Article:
This is the first of two audio programmes on the topic of ROMAN MEMORY.

This episode features (in order of appearance)

David Tollerton (University of Exeter) on the background to modern Memory Studies (from the perspective of Holocaust Studies)

Karl Galinsky (University of Texas) on the Memoria Romana project, Augustus, and damnatio memoriae

Maggie Popkin (Case Western Reserve University) on the Roman Triumph, the arch of Septimius Severus, and cognitive theories of memory

Peter Wiseman (University of Exeter) on Augustus, the Palatine Hill, and the mythology of Rome’s foundation

How to listen

You can listen on iTunes (where you can subscribe to the podcast).

Alternatively, you can find us on our OU podcast channel, or you can listen to the programme on Soundcloud.


Roman Memory on the OU podcast site - a linked screenshot

Further Reading

Volumes resulting from the Memoria Romana Project

Karl Galinksy and Kenneth Lapatin (eds.) (2016), Cultural Memories in the Roman Empire, Los Angeles, Getty Publications.

Karl Galinsky (ed.) (2016), Memory in Ancient Rome and Early Christianity, Oxford, Oxford University Press.

Karl Galinsky (ed.) (2014), Memoria Romana: Memory in Rome and Rome in Memory, Supplement to the Memoirs of the American Academy at Rome.

You can find a list of individual publications by scholars on this project on the Memoria Romana website.


Memory-related publications by the speakers in this episode include:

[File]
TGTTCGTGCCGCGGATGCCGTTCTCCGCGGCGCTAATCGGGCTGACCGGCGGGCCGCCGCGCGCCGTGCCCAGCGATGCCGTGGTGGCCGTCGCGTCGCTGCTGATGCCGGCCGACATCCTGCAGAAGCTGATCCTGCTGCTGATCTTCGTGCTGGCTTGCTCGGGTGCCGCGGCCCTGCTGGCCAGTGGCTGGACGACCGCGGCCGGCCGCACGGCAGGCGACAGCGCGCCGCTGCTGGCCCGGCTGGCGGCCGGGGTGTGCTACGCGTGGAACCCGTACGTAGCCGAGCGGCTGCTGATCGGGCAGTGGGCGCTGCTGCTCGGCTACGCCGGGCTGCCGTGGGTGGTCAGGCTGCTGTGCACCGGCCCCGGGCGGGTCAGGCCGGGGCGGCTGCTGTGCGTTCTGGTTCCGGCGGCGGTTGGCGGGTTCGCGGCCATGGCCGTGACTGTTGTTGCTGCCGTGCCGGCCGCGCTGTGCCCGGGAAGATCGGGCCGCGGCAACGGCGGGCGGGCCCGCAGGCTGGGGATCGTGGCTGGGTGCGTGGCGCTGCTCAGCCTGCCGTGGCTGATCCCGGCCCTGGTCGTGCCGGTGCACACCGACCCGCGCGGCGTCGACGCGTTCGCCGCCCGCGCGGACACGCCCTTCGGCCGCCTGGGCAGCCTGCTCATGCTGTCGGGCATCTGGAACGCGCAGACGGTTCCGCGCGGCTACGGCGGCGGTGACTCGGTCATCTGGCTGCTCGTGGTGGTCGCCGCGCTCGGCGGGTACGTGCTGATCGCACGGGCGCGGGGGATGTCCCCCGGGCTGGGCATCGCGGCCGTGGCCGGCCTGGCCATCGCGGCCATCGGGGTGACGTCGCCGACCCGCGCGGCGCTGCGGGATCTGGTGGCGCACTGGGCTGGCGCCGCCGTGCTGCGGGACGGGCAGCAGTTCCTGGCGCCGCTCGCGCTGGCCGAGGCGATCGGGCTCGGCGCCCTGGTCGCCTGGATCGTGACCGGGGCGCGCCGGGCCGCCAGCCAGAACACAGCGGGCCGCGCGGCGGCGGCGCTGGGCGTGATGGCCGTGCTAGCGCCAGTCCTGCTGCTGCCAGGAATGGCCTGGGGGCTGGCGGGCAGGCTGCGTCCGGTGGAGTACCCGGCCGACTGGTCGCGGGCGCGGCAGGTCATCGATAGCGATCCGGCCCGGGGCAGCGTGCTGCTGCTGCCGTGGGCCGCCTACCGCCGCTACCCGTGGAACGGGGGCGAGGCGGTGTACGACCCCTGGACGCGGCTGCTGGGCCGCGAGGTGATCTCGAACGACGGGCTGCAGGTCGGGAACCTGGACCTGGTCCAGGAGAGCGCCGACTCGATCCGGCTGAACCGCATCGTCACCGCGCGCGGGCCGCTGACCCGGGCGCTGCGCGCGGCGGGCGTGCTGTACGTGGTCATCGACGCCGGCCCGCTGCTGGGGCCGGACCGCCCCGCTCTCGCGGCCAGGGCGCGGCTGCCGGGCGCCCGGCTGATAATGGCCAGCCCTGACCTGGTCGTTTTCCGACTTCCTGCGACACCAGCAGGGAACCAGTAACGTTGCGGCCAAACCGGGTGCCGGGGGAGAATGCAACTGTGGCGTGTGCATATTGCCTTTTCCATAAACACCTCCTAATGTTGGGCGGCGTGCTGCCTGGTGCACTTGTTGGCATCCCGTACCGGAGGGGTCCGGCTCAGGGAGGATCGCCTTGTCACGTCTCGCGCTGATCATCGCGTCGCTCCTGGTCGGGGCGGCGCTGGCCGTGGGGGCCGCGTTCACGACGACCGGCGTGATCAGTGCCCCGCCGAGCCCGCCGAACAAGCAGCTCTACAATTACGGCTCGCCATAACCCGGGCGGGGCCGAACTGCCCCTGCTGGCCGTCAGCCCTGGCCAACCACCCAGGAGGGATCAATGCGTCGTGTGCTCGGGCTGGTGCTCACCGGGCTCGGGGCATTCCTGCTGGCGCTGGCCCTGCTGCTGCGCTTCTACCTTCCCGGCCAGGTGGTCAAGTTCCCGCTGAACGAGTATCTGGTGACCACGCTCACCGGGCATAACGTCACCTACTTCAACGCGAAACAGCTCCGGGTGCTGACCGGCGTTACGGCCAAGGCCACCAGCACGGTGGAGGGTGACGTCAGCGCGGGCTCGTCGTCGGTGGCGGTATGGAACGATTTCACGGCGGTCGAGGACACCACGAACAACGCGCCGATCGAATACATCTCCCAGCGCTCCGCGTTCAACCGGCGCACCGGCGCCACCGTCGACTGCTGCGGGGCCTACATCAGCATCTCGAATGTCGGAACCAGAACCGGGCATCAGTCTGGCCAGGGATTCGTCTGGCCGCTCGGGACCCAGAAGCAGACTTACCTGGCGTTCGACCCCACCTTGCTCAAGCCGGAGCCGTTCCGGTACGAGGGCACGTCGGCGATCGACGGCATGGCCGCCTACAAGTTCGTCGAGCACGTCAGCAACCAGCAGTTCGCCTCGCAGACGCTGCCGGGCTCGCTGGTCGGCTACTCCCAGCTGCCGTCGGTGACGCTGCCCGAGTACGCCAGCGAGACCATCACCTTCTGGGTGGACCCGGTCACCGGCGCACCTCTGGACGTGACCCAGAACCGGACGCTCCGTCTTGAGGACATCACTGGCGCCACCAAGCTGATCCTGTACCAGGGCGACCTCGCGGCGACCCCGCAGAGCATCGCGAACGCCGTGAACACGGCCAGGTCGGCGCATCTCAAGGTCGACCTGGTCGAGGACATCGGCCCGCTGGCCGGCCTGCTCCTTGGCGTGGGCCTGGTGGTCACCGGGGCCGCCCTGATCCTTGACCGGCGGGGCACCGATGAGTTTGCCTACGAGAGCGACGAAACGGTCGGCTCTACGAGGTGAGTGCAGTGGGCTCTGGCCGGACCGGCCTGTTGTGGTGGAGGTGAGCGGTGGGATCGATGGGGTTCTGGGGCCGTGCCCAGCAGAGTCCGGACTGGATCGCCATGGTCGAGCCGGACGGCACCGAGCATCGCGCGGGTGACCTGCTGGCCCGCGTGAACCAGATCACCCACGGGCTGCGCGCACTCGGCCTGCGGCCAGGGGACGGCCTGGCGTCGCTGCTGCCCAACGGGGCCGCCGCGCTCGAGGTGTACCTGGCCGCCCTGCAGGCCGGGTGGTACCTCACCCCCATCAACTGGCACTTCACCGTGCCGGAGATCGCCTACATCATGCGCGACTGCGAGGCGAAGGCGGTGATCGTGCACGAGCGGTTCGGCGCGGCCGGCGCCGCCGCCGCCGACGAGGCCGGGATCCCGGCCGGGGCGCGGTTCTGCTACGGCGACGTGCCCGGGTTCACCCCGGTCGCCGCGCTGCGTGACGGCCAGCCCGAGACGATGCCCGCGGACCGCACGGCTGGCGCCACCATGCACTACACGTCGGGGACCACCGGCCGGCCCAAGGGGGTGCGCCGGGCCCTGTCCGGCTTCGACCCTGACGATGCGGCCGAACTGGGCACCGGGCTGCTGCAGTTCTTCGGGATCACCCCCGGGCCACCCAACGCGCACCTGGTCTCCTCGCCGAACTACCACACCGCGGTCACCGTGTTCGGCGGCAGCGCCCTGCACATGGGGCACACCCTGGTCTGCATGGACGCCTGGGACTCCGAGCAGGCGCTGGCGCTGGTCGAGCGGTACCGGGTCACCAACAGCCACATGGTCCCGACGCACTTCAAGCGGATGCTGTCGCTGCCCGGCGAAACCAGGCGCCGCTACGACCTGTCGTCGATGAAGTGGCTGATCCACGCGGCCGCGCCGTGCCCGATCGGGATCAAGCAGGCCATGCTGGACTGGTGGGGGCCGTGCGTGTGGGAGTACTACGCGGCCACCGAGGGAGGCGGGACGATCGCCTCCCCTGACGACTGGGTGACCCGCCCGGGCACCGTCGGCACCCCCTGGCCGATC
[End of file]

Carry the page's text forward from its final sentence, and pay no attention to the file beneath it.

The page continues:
Galinsky, K. (1998) Augustan Culture: an interpretative introduction, Princeton University Press.

Galinsky, K. (2012) Augustus: introduction to the life of an emperor, Cambridge University Press.

Galinsky, K. (2008) “Recarved Imperial Portraits:  Nuances and Wider Context,” Memoirs of the American Academy in Rome 52, pp. 1-25.

Hughes, J. (2014) ‘Memory and the Roman viewer: Looking at the Arch of Constantine’ in Memoria Romana: Memory in Rome and Rome in Memory pp. 103-116.

Popkin, M. L. (2017) ‘Souvenirs and Memory Manipulation in the Roman Empire: The Glass Flasks of Ancient Pozzuoli,’ in Materializing Memories in Art and Popular Culture, ed. L. Munteán, L. Plate, and A. Smelik, Routledge, pp. 45-61.

Popkin, M. L. (2016) The Architecture of the Roman Triumph: Monuments, Memory and Identity, Cambridge University Press.

Tollerton, D. (2017) ‘The problem with London’s new Holocaust memorial’, The Conversation, October 26th 2017

Tollerton, D (2017) ‘A new sacred space in the centre of London’Journal of Religion Society 19 [online open access].

Wiseman, T. P. (2004) The Myths of Rome, Exeter University Press.

Wiseman, T. P. (2014) ‘Popular Memory’ in K. Galinsky (ed.) Memoria Romana: Memory in Rome and Rome in Memory pp. 43-62.


And finally

You can listen to Professor Galinsky share some of his own (episodic) memories in this outtake from our interview: